A “difficult” neck—and upper retrosternal region—anatomy may often pose serious challenges when performing the classic open tracheostomy. Percutaneous tracheostomy (PCT) had initially been preserved for the “easy” cases. After gaining sufficient experience, PCT has now become the procedure of choice for most ICU patients, including “difficult” cases, such as the morbidly obese patients. Nevertheless, this is not the only solution for all patients anymore, especially for ICU cases. Given the presence of vast and major morbidity in these patients, the retrosternal approach of the trachea, the combination of the percutaneous technique and a short dissection under the sternum, seems optimal. The technical setup and the immediate outcome were similar for procedures that were carried out both in the OR or in the ICU, as was for the long-term outcome; these safety indices are analogous to those after the classic tracheostomy, which is encouraging. Importantly, despite the unusual site of the tracheas, none of the patients suffered from subcutaneous emphysema, which is advantageous in post-trauma patients.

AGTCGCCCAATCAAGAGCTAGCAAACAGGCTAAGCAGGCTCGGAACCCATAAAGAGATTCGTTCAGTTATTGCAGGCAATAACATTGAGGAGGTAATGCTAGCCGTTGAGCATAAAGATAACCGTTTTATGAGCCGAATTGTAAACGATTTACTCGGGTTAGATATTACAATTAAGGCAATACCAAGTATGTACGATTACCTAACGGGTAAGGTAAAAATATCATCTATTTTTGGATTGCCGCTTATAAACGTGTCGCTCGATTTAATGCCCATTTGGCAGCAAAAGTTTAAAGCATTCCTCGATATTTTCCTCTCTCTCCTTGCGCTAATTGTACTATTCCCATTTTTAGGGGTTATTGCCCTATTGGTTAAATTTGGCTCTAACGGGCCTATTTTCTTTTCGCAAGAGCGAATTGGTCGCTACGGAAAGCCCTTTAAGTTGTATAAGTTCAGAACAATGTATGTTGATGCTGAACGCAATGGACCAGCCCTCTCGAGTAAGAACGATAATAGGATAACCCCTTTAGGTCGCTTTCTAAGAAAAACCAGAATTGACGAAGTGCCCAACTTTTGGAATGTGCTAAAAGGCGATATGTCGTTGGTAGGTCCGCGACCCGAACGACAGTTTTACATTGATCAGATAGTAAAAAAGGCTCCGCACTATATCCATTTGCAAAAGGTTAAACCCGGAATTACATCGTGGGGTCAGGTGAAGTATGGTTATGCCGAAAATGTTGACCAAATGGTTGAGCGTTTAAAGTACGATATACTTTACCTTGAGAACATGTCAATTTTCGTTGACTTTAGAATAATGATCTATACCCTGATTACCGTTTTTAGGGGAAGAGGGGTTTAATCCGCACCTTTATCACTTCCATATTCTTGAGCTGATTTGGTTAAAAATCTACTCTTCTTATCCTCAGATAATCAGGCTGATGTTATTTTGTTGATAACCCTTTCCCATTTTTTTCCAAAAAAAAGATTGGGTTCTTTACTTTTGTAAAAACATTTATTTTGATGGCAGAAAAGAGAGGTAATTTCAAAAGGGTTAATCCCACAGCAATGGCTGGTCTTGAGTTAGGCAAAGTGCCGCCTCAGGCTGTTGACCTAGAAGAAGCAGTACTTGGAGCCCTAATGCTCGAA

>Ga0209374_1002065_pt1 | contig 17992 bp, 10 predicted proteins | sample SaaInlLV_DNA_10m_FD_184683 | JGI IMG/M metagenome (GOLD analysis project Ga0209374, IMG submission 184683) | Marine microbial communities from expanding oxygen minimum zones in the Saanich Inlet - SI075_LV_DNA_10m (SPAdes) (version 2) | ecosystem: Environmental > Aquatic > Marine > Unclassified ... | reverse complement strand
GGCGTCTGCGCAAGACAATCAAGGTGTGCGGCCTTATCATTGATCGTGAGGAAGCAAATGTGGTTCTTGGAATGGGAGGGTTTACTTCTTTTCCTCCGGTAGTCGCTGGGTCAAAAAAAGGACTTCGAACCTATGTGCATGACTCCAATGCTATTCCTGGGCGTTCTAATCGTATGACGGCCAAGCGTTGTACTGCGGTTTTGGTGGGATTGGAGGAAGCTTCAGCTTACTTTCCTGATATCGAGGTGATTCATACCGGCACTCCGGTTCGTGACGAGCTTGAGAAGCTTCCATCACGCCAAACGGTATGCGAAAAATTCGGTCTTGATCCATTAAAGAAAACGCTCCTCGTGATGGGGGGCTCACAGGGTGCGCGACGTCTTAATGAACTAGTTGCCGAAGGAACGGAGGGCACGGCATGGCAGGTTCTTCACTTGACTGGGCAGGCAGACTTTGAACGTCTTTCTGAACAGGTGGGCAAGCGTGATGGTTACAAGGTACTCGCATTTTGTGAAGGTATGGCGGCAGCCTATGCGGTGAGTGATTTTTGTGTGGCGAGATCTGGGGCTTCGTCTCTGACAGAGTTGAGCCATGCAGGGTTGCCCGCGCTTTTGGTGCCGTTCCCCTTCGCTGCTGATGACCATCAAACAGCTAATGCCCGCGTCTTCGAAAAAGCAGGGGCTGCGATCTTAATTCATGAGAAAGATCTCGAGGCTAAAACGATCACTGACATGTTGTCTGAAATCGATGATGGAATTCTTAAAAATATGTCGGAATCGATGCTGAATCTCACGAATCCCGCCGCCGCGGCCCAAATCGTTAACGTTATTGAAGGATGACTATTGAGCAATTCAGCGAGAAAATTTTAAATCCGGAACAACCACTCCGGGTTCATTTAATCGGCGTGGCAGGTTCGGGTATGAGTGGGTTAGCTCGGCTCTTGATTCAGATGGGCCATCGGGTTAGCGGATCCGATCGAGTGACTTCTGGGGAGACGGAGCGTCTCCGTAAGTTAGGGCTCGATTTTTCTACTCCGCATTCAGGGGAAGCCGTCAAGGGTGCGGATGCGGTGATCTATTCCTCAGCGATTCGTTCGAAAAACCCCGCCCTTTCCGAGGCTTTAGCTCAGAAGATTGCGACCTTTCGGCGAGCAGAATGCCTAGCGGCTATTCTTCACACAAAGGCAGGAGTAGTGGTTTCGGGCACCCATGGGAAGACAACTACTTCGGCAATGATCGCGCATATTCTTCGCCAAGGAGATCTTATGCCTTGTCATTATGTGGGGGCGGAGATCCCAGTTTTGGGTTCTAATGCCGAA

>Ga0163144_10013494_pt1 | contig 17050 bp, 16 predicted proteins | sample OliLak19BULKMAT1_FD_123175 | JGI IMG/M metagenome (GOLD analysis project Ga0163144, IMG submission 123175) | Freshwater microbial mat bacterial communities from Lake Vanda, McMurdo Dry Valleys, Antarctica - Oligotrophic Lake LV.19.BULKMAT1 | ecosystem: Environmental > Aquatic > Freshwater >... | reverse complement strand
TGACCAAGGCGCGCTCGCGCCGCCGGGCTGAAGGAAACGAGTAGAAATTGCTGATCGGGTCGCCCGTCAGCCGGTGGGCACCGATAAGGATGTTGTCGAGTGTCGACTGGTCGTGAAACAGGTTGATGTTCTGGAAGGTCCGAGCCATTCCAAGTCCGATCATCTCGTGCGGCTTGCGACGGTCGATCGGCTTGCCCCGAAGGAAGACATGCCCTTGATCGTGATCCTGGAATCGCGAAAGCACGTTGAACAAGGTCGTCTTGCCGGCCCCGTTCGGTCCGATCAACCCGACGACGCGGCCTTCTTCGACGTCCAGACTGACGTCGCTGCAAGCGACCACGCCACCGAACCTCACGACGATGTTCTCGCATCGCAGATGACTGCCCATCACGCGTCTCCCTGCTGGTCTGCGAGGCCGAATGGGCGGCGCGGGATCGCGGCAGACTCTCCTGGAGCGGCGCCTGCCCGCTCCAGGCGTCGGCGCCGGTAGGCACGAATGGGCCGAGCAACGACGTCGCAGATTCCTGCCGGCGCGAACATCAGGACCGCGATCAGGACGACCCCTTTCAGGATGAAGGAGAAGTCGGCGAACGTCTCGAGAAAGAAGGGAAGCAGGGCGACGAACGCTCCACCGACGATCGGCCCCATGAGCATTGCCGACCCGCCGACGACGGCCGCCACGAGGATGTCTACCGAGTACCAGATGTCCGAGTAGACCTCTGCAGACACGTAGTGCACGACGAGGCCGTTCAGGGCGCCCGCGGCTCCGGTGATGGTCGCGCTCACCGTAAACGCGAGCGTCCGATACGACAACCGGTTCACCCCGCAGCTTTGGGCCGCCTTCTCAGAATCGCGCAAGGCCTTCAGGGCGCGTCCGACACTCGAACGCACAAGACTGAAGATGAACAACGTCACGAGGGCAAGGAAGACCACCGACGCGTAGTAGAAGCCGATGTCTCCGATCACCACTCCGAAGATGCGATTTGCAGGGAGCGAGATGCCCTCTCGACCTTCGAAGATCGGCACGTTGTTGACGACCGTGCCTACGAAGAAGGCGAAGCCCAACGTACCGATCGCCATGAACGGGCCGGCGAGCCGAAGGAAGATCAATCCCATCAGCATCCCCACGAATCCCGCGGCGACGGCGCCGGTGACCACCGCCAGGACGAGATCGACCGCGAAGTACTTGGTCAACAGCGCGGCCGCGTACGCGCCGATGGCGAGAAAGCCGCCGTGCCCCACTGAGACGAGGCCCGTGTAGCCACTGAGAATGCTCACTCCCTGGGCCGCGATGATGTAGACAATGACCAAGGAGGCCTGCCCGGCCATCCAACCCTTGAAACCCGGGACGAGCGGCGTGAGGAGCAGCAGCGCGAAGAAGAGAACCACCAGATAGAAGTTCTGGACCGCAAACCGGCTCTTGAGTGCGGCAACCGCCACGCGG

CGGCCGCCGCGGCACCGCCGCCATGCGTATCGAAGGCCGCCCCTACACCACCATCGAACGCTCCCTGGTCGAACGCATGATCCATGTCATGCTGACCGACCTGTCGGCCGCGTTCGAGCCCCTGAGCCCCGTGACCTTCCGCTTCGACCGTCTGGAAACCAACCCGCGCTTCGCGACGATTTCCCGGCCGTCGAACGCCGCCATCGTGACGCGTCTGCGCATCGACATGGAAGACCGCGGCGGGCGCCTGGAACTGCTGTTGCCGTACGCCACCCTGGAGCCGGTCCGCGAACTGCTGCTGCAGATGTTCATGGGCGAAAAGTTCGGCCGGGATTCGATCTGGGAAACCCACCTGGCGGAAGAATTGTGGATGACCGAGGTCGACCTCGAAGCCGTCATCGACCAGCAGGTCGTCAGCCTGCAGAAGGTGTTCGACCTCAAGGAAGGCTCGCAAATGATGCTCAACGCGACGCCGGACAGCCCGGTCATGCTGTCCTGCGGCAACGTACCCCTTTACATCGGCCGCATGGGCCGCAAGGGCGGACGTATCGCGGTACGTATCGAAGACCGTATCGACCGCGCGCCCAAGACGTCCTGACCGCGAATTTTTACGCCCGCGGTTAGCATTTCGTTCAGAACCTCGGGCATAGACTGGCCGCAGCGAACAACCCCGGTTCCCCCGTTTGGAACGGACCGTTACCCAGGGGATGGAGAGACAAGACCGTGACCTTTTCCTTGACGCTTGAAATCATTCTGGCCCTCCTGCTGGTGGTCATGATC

Finally, the routine carrying out of angio-CT of the neck and the upper chest prior to the procedure must be emphasized: it prevents potential serious complications, mostly accidental puncture of the great vessels or the lungs. This imaging technique would be essential in obese patients as well, indicating the distance of the trachea from the skin, although the CT gantry in our institution is limited to 150-kg body weight.
In conclusion, although this report encompasses a small portion of the cohort undergoing PCT, restrosternal percutaneous tracheostomy is currently performed in our institution because considered a safe alternative to PCT that unexpectedly turns difficult or impossible to perform, as may occur in morbidly obese patients. This technique may expand one’s clinical acumen, providing a reliable solution when the classical open tracheostomy or the PCT are inapplicable due to low position of the larynx. Preoperative neck andio-CT is recommended in such events, since the visualization of the neck anatomical structures avoids hazardous mishaps.
F. Blot, T. Similowski, J.-L. Trouillet et al., “Early tracheotomy versus prolonged endotracheal intubation in unselected severely ill ICU patients,” Intensive Care Medicine, vol. 34, no. 10, pp. 1779–1787, 2008.View at: Publisher Site | Google Scholar